11 The Mighty Brain There are three networks in the brain: recognition, strategic, and affective. These three networks work together to carry out tasks and in learning

12 Recognition Networks Networks in the brain that enable us to identify and understand information, ideas, and concepts; networks specialized to sense and assign meaning to patterns we see, hear, taste, touch, and smell. Although human brains all share the same basic recognition architecture and recognize things in roughly the same way, our recognition networks come in many shapes, sizes, and patterns. Can you just imagine all of the learning differences?recognition networks

13 Strategic Networks This network says that we plan, execute, and monitor our internally generated mental and motor patterns- actions and skills. Differences in strategic networks manifest themselves in various ways in the classroom. For example, routines such as solving a math problem or forming letters.strategic networks Variation within students' strategic networks also influences their abilities to use different kinds of learning tools. For example, using a mouse on a computer or speech difficulties.strategic networks

14 Affective Networks Students experience the same situation in very different ways. Affective differences exert powerful influences on learners' ability to engage with learning and to progress. Understanding affective issues can help teachers support all learners more appropriately. Consider these differences: some students prefer to read in a quiet environment; others are comfortable reading in the middle of noisy activity. Some like the predictability of reading familiar stories multiple times, whereas others find rereading boring.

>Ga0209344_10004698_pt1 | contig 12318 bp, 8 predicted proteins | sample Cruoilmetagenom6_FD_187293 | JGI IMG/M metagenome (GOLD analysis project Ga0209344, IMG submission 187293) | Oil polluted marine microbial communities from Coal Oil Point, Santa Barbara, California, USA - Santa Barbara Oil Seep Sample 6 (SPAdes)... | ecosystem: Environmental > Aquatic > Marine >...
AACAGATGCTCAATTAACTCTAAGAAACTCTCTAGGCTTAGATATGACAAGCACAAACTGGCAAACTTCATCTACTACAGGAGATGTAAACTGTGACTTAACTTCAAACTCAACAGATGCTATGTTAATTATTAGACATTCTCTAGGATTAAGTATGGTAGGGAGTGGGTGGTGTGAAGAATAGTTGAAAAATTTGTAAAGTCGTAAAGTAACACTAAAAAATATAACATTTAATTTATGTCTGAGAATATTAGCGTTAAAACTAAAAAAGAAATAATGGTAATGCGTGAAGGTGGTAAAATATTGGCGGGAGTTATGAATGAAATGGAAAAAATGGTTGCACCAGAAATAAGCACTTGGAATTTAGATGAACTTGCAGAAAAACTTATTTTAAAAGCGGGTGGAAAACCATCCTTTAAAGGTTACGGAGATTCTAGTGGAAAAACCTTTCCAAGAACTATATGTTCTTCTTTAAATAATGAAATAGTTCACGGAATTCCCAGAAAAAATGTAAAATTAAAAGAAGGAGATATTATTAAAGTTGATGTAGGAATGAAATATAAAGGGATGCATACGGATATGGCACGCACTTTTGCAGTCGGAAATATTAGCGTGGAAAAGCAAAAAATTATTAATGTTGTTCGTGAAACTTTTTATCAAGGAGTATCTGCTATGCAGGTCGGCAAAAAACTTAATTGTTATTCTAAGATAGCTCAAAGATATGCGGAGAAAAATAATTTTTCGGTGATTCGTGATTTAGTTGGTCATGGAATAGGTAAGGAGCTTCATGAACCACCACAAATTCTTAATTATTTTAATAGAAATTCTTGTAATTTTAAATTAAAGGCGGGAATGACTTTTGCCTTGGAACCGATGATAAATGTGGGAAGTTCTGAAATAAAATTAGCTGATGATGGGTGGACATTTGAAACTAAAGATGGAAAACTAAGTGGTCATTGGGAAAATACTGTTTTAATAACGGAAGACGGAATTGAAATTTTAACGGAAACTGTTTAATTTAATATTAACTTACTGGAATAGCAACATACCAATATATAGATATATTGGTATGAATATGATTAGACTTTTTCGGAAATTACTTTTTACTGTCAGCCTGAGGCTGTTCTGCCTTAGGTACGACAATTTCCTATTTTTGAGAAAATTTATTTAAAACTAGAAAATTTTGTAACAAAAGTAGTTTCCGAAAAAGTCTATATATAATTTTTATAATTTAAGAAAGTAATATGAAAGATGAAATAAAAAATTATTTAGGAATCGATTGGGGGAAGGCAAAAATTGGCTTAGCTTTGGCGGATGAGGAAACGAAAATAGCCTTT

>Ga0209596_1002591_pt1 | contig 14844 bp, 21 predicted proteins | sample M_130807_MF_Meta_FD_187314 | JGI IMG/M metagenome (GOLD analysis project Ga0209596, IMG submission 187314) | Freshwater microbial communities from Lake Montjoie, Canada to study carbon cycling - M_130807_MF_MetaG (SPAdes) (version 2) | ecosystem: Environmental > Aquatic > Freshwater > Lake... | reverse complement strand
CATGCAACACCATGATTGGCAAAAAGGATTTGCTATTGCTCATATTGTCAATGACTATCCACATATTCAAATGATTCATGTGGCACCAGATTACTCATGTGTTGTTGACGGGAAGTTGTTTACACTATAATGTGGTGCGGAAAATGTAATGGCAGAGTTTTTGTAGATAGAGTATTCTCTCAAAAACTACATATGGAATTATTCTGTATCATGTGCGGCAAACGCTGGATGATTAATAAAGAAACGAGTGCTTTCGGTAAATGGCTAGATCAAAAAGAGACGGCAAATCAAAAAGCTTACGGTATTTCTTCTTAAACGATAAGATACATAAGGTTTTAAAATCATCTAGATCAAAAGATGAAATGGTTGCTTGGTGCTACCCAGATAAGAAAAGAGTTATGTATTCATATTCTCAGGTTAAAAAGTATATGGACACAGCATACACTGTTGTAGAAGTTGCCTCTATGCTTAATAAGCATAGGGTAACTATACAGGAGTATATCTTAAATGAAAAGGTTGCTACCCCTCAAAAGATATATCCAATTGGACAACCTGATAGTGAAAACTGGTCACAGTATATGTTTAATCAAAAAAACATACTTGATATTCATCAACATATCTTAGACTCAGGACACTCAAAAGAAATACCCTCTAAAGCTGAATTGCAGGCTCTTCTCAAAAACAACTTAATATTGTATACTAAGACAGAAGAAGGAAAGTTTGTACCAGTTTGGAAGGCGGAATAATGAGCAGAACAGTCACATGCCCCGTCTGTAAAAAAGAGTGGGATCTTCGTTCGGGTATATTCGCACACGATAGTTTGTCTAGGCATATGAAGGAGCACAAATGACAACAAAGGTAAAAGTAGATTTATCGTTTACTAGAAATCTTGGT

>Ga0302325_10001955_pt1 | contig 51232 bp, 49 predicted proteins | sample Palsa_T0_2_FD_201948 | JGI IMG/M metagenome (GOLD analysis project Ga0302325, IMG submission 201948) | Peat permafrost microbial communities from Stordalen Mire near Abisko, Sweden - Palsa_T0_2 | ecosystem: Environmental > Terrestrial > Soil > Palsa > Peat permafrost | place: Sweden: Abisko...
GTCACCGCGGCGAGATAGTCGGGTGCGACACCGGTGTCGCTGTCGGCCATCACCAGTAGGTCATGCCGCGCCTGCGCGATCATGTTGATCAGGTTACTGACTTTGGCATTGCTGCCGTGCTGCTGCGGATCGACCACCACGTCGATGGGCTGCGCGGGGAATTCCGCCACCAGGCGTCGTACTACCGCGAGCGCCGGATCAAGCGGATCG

15 How does this work for Hamilton?

16 Our Future Our students are the learners of the 21st century and as diverse as they are; we should provide a positive learning experience highlighting their strengths to help them believe that school is a safe place. We already have SFA in place which differentiates reading instruction, but how can we go further?

17 Our Future Professional Learning Communities to discuss how our teachers are implementing UDL in their classrooms Make sure we know and understand the principles of UDL Know that our student test scores would increase along with students’ problem solving skills.

18 Online Tools and Resources This website offers information about state guidelines, assessments, materials, and curriculum content resources for each subject area. Our primary/intermediate teachers can benefit from the assessment portion. This website has online modules for teachers to view and a more in depth look at UDL. This site engages students with learning from digital books and is a great resource for teachers to use with their students.

19 Resources Center for Applied Special Technology. (2009). UDL guidelines, version 1.0. Retrieved from 1.html 1.html